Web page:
Hugo’s isn’t a neighborhood restaurant any more than Judy Gibson is. If Wilcox were cooking at a pricier, more explicitly upscale venue, something more like the now-shuttered Velveteen Habit in Cape Neddick where he served as executive chef, we’d be celebrating his creative embrace of seasonality and nose-to-tail resourcefulness. But after two years of takeout, I worry that we’ve come to expect comfort food from one of the state’s most ambitious chefs.

The Beef Tartare. Wait, or is it hash browns? Either way, “It’s an absolute stunner of a dish.” Photo by Carl D. Walsh

Wilcox does revisit comforting foods but not without a conceptual tweak or two. His “hash brown” appetizer, for example, is actually beef tartare ($15). Wilcox confits shredded potato in beef tallow, shapes and deep-fries blocks into indulgent hash browns, then tops the squares with smoked tuna mayonnaise, diced raw Farmer’s Gate beef and a dusting of acid-green dried ramp powder. It’s an absolute stunner of a dish, especially when paired with a glass of puckery, peachy Dalmatian Coast Voštinić Klasnić Škrlet white wine ($12).

I did encounter minor wobbles at Judy Gibson, albeit infrequent ones. I devoured my barbecued swordfish entrée ($33) and spooned up every drop of the tamarind-tart sauce but struggled to wrangle the full-length grilled scallions onto my fork. As much as I enjoyed their smoky flavor, eating floppy scallions was like trying to untangle a wet wig.

On my first visit, my pork tenderloin schnitzel ($33) was fried just a bit too long in the blend of lard, garlic oil and clarified butter, leaving me to wonder how much of the color came from cooking and how much from the black, Nicoise olive crumb topping. Thirty seconds from glory…

But when dishes fulfill their promise, as practically all of Wilcox’s do, they can be phenomenal. Check out the raw tuna appetizer ($16) if you want proof. It’s nearly always on the menu (in some tweaked format) and is reason alone to visit Judy Gibson. Here, sushi-grade tuna is sliced ​​sashimi-style and glazed with honey, verjus and strawberry umeboshi (salt-pickled Maine berries set aside at the peak of 2021’s season). Wilcox plates the fish on a dollop of homemade mayonnaise and adds a spoonful of nutty fried amaranth seasoned with preserved stems from last season’s lowbush blueberries. The sensation of tiny, toasty grains popping between my teeth was a delight, like nothing I’ve ever experienced. Certainly not at a neighborhood bistro.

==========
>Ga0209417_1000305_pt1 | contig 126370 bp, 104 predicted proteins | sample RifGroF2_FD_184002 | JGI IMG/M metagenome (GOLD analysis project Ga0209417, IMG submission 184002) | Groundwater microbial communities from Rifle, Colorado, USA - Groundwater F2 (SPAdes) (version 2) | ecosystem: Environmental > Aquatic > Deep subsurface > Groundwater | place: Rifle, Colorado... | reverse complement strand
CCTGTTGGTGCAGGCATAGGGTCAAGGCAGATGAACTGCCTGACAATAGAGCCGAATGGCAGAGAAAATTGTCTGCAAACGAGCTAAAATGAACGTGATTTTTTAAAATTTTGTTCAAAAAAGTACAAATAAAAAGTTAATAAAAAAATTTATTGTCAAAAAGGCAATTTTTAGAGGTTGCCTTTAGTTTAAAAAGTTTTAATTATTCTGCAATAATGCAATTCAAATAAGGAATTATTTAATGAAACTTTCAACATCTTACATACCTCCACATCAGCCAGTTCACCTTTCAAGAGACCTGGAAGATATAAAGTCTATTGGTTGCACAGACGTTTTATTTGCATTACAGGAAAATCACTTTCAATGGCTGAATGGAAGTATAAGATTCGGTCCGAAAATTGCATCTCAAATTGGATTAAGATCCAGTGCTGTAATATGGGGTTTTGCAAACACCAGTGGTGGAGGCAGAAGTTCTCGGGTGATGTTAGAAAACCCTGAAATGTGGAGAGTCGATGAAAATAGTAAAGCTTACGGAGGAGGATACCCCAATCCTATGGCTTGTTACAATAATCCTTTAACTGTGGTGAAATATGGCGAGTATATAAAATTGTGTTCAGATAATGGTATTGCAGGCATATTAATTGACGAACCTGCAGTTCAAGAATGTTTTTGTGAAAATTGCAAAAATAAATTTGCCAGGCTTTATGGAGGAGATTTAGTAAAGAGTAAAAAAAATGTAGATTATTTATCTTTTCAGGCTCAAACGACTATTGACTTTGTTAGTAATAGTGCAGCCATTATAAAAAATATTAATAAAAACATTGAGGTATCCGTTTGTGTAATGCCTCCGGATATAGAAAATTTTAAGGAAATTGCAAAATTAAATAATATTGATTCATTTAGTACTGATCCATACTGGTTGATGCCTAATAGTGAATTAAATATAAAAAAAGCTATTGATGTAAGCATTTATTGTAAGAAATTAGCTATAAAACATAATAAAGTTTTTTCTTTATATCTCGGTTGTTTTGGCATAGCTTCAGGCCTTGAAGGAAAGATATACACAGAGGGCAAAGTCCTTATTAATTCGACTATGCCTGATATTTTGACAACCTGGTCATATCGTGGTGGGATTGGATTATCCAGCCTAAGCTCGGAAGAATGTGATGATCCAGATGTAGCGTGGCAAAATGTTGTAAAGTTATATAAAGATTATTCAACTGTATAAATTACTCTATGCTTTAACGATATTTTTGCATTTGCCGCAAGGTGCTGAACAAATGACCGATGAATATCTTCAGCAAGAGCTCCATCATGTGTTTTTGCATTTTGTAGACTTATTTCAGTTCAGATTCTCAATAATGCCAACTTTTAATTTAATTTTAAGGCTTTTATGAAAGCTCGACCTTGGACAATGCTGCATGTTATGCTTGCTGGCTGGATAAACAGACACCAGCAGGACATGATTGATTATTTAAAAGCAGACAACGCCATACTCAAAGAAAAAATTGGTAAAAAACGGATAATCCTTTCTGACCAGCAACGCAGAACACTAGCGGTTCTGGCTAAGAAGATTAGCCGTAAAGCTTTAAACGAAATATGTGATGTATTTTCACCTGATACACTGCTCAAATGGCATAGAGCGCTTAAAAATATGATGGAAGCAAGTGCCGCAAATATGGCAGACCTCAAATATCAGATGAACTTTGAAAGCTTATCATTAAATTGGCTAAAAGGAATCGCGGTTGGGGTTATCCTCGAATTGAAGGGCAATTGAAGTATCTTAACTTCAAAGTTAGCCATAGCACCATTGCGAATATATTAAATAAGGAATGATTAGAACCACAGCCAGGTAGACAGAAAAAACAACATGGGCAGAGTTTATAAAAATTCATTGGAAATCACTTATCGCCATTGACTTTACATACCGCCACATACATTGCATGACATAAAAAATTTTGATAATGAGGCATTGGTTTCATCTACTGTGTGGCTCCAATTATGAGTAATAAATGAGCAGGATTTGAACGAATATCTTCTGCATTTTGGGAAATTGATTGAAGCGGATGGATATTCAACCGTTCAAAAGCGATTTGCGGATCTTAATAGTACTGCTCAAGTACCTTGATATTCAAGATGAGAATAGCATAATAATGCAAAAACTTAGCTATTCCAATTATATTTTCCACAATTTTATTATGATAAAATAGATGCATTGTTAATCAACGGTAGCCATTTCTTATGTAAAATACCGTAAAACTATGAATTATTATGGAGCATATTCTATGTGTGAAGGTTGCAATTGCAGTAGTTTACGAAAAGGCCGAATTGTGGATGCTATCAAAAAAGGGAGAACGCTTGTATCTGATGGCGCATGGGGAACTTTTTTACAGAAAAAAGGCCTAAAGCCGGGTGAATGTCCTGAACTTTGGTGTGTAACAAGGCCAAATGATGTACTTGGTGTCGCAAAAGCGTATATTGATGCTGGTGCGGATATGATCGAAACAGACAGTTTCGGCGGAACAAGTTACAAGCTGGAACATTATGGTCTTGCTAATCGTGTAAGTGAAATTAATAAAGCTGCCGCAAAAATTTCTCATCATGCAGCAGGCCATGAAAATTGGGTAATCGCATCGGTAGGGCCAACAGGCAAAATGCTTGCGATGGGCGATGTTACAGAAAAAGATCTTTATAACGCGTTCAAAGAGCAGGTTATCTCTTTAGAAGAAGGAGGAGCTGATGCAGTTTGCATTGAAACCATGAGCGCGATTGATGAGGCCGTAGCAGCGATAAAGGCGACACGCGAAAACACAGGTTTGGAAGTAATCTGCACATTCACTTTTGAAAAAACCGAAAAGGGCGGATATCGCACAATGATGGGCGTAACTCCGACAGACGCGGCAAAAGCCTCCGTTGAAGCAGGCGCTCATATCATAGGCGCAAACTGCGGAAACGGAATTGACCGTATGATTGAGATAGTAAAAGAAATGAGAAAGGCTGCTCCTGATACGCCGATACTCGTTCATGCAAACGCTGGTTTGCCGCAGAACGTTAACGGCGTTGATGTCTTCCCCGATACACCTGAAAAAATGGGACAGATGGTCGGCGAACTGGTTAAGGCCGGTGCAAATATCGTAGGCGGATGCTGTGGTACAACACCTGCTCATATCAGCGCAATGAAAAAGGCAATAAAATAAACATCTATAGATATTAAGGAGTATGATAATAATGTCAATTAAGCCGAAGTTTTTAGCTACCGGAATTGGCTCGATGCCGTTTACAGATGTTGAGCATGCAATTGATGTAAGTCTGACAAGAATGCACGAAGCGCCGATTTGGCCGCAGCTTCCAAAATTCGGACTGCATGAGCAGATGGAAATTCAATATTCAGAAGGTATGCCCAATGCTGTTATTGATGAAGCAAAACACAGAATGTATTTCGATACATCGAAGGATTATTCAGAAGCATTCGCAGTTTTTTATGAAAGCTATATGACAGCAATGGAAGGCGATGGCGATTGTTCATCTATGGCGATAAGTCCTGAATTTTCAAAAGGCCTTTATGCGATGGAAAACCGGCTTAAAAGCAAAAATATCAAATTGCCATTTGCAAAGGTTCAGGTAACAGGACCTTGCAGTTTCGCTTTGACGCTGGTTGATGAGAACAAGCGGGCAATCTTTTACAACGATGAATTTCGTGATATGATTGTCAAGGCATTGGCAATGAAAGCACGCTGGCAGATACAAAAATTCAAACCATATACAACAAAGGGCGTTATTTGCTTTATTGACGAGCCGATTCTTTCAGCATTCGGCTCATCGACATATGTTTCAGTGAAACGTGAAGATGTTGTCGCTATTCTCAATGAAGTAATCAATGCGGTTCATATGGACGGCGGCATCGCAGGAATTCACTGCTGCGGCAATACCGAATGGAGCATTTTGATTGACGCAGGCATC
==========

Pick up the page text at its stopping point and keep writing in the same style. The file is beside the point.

Which brings me back to the very premise of Judy Gibson. In almost every way, it feels like a sister restaurant to a fine-dining business, one designed to offer a more casual, less expensive interpretation of the experience at the upscale sibling – just as David’s Opus Ten has David’s 388 (and David’s), Chicago’s Alinea had Roister and Montreal’s Le Mousso had (the superior) Le Petit Mousso.

For the moment, Judy Gibson remains an only child. If we want to keep it in business long enough to spawn a sibling (and we absolutely do), we should start treating it better: less like a neighborhood gastropub and more like the remarkably affordable culinary gem it is.


Diners at Judy Gibson on an evening in late May. Photo by Carl D. Walsh

RATING: ****

WHERE: 171A Ocean St., South Portland. 207-808-8649 judygibsonrestaurant.com

SERVING: Thursday to Sunday, 5-9 pm (approx.)

PRICE RANGE: Appetizers: $12-18. Entrees: $30-34

NOISE LEVEL: Picnic in a city park

VEGETARIAN: Some dishes

GLUTEN-FREE: Some dishes

RESERVATIONS: Recommended, but walk-ins welcomed

BAR: Beer, wine and cocktails

WHEELCHAIR ACCESS: And it is

BOTTOM LINE: The first rule of Judy Gibson is that you must start telling absolutely everyone you know about Judy Gibson. Let friends know that chef/owner Chris Wilcox (Eventide, Velveteen Habit) isn’t serving his pandemic-legendary fried chicken anymore, and that’s a good thing. Instead, he’s making excellent use of an encyclopedic larder of house-preserved local ingredients, adding a portion of pickled blueberry stems to his extraordinary raw tuna, dusting dried ramp powder on a rich beef tartare hash brown … you get the idea. Truly world-class gnocchi are a must-order, as is the restaurant’s lone dessert – a coffee pudding ($8) upgraded with a chocolate cookie streusel and chai caramel, the brainchild of Meghan Wilcox, the pastry manager at nearby Scratch Baking and, not Coincidentally, the chef’s wife. Cocktails are creative, and the wine list is short but well-selected, with every bottle offered by the glass. It’s rare to find an ambitious restaurant at this moderate price point, let alone one with a staff as knowledgeable as Judy Gibson’s. So what are you waiting for?

Ratings follow this scale and take into consideration food, atmosphere, service and value and type of restaurant (a casual bistro will be judged as a casual bistro, an expensive upscale restaurant as such): * Poor ** Fair *** Good **** Excellent ***** extraordinary. The Maine Sunday Telegram visits each restaurant eleven; if the first meal was unsatisfactory, the reviewer returns for a second. The reviewer makes every attempt to dine anonymously.


Andrew Ross has written about food and dining in New York and the United Kingdom. He and his work have been featured on Martha Stewart Living Radio and in The New York Times. He is the recipient of five recent Critic’s Awards from the Maine Press Association.

Contact him at: [email protected]

Twitter: @AndrewRossME